Sunday, November 23, 2014

Icy today, gone tomorrow

This was Friday morning - 2 degrees, and icily beautiful:

Later, I was marveling at the heifers.  They have access to the barn, where they're bedded down with dry, soft straw.  But some of them prefer to lie right in the snow:

I think even the other heifers were admiring her.  Or questioning her comfort choices.

I've been doing a couple interviews for the Faces of Farming & Ranching award, and one of the interviewers asked me about how our farm is 'different' than a lot of dairy farms.  I don't really think about it much, but, here are the ways our farm is different than a lot of others.

- We pasture our cattle.

Not every farm has fields right next to their barns, and not everyone had a parent who built an irrigation pivot.  Barns are built for cow comfort ... sand beds, mattresses, even misters in their barn to keep the cows cool in warm weather.  

- We use natural bull breeding.

Many farms use artificial insemination, which is called AI.  We buy bulls from different farms, let them in with the cows, and let nature take its course.  Why the difference?  When people breed cows with AI, they impregnate them with like, the Harvard grads, NFL bodies of bulls.  Also, it takes bull meanness out of the equation.  We rarely have a mean bull, since we have young ones with only one thing on their minds, but it has happened.  We just have to sell them.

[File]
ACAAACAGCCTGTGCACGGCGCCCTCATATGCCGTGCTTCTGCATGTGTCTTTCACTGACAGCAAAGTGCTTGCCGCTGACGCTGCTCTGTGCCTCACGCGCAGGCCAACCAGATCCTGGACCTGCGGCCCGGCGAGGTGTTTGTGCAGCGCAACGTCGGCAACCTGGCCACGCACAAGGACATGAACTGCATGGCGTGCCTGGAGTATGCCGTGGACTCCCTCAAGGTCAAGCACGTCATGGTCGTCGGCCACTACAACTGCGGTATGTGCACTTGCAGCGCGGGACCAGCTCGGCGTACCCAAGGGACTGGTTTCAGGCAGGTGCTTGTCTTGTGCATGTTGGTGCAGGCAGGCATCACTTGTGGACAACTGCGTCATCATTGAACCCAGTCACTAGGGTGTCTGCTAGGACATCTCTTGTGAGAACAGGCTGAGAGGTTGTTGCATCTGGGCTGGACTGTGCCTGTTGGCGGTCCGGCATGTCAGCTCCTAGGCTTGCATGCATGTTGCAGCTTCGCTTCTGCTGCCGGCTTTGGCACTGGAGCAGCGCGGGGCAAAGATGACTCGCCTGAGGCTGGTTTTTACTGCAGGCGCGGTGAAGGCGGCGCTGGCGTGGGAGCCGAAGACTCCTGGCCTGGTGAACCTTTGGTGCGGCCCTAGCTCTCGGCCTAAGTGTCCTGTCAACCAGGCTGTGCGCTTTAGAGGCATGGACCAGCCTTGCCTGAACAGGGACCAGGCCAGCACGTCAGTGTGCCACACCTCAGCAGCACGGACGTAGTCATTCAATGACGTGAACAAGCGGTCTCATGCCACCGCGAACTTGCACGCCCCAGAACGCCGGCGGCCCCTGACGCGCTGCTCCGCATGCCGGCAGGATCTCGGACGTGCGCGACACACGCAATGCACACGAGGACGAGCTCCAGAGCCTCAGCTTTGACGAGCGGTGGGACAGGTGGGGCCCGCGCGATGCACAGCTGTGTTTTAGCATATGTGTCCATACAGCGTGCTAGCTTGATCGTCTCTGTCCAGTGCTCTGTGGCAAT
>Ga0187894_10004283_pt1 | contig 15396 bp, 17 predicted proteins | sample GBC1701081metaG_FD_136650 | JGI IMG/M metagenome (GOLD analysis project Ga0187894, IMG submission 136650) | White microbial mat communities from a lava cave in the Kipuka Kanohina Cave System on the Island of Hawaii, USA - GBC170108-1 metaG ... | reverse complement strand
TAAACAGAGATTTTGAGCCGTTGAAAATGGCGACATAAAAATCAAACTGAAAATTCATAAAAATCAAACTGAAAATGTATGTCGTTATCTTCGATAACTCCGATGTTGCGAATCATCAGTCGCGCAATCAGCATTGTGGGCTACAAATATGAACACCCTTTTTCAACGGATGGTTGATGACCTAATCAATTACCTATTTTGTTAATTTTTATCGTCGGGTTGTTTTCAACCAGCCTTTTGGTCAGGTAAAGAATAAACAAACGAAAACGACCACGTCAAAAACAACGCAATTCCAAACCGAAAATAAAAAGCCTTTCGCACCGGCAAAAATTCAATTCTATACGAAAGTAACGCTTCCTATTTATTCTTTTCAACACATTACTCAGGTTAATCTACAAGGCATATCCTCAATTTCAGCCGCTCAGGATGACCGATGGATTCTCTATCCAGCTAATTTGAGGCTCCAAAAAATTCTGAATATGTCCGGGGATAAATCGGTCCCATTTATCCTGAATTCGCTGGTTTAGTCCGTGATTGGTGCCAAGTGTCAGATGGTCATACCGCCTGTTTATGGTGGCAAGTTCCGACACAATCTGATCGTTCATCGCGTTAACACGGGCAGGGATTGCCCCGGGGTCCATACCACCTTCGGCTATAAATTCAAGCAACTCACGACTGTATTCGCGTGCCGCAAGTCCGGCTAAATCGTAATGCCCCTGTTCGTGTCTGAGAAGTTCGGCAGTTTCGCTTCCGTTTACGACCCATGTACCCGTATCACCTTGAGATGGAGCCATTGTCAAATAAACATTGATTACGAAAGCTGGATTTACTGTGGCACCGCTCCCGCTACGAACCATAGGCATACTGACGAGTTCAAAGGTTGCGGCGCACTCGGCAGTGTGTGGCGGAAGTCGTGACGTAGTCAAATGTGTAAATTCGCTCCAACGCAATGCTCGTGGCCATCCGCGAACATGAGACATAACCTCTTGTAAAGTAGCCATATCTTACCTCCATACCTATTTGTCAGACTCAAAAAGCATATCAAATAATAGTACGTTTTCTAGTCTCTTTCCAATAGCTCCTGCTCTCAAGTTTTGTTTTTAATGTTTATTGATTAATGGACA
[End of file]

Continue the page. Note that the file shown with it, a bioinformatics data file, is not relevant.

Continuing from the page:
- Our cows calve in the pasture.  

Since the cows are in barns, the calves are usually born in maternity pens.  Other farms, due to AI, also know exactly when the calves are due.  Ours are born within a few months, but the exact time is a surprise.  Usually during the night.

- We don't record each cow's milk production.

On some farms, people have monitors on each cow telling how much milk she gives.  Some farms show the milk coming out of the milker so you can check right away:  

We check this just when we're milking them.

But like when I talked to the interviewer, I told him what I think:  there's no 'right way.'  It's like any business - you do what works for you.  What works for our land or operation might not work for another.  So we're all different, and that's what keeps dairy farms - and dairy tours! - endlessly interesting.  If you're a dairy farmer, anyway.

That, and the weather.  The ice is gone and the mud is here.  Wonder what the heifers will be lying in tomorrow?

Like the page on Facebook, follow me on Twitter@carlashelley, or sign up to get the blog by email - the form is on the right side of the page.

No comments: